Coal miners' benefits will expire if Congress doesn't act soon
President Donald Trump, a self-described fan of the coal industry, has demonstrated his ability to shape both public policy and the business world with a single tweet. Considering that he owes his election in part to the support of disaffected white working class voters, will he now act on their behalf?
A pension and benefits fund for miners that Congress voted to temporarily extend in December will end on May 1 if Congress doesn’t vote to continue it, according to a journalism project called “100 Days in Appalachia,” which is run by the West Virginia Public Broadcasting, WVU’s Reed College of Media, and The Daily Yonder.
Although the fund has existed since 1946 due to an agreement between coal companies and the federal government, many of those corporations since have filed for bankruptcy protection, and are allowed to stop paying into the fund. The fund is expected to run out of money, which would impact more than 22,000 retirees from the United Mine Workers of America, if Congress doesn’t step in.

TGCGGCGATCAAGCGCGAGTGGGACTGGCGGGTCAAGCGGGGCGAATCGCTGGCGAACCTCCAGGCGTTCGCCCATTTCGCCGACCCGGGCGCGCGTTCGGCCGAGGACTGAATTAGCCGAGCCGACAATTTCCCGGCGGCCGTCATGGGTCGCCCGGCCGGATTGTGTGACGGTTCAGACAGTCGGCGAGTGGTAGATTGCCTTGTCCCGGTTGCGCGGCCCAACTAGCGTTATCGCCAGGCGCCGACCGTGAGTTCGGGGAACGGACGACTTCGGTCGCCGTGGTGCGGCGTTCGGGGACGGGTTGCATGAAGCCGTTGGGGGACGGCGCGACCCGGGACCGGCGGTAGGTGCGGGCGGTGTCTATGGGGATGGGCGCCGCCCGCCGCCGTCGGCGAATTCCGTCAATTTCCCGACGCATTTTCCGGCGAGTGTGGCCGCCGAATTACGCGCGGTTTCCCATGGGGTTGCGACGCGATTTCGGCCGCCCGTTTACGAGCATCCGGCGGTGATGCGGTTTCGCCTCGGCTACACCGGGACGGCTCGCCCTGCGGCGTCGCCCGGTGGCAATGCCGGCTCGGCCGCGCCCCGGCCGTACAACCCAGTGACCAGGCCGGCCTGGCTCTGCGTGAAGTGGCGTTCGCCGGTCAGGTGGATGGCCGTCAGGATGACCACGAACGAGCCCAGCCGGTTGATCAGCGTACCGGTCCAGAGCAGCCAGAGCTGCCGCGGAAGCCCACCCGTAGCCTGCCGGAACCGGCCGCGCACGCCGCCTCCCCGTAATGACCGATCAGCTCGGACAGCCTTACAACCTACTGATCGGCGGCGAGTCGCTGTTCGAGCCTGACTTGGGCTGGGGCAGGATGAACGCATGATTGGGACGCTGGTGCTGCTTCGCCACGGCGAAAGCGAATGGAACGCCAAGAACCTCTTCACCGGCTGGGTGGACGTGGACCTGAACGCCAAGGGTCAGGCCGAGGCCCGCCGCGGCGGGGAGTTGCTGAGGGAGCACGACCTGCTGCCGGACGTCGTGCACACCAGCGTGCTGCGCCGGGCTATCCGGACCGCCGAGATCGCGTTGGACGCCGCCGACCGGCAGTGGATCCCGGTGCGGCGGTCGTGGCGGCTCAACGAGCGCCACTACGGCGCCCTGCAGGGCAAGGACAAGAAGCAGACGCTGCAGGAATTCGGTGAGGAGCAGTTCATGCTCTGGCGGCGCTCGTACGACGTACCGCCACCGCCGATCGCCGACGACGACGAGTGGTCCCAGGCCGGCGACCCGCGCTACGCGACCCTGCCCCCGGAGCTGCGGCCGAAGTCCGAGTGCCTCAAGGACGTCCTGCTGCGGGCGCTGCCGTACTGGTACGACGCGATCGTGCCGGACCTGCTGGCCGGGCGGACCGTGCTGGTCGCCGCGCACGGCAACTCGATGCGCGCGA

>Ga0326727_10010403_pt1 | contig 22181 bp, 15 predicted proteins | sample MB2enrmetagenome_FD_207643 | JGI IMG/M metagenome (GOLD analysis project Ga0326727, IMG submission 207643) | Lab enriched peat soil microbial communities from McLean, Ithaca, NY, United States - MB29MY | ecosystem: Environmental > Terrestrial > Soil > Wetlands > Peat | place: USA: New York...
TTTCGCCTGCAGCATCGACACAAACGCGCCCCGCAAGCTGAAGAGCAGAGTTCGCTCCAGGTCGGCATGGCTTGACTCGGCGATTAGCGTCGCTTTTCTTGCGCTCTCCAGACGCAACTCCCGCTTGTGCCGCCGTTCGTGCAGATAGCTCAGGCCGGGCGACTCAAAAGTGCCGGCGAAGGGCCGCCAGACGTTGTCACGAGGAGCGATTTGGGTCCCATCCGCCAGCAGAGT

“When only a four-month extension passed in December, I promised them that this body will not abandon them,” said Sen. Joe Manchin, D-W.V., told the site. “We will keep working to find a solution that is worthy of them. I refuse to let them down.”
Despite his reputation as one of the more conservative Democrats in the Senate, Manchin has long been an advocate for coal miners. In 2015 he pushed for a Miners Protection Act that would move funds from the Abandoned Mine Lands Reclamation Fund to a new entity that would protect pensions and health care benefits for both retired and active coal miners.
A spokesman for Senate Majority Leader Mitch McConnell, R-K.Y., said that the senator is “currently focused on the pressing issue of securing the health care benefits for our retired coal miners, which are set to expire at the end of April.”
It remains to be seen whether President Trump, who has presented himself as an ally of the white working class, will rescue the coal miners along with congressional Republicans, who have traditionally opposed federal involvement in labor matters such as this.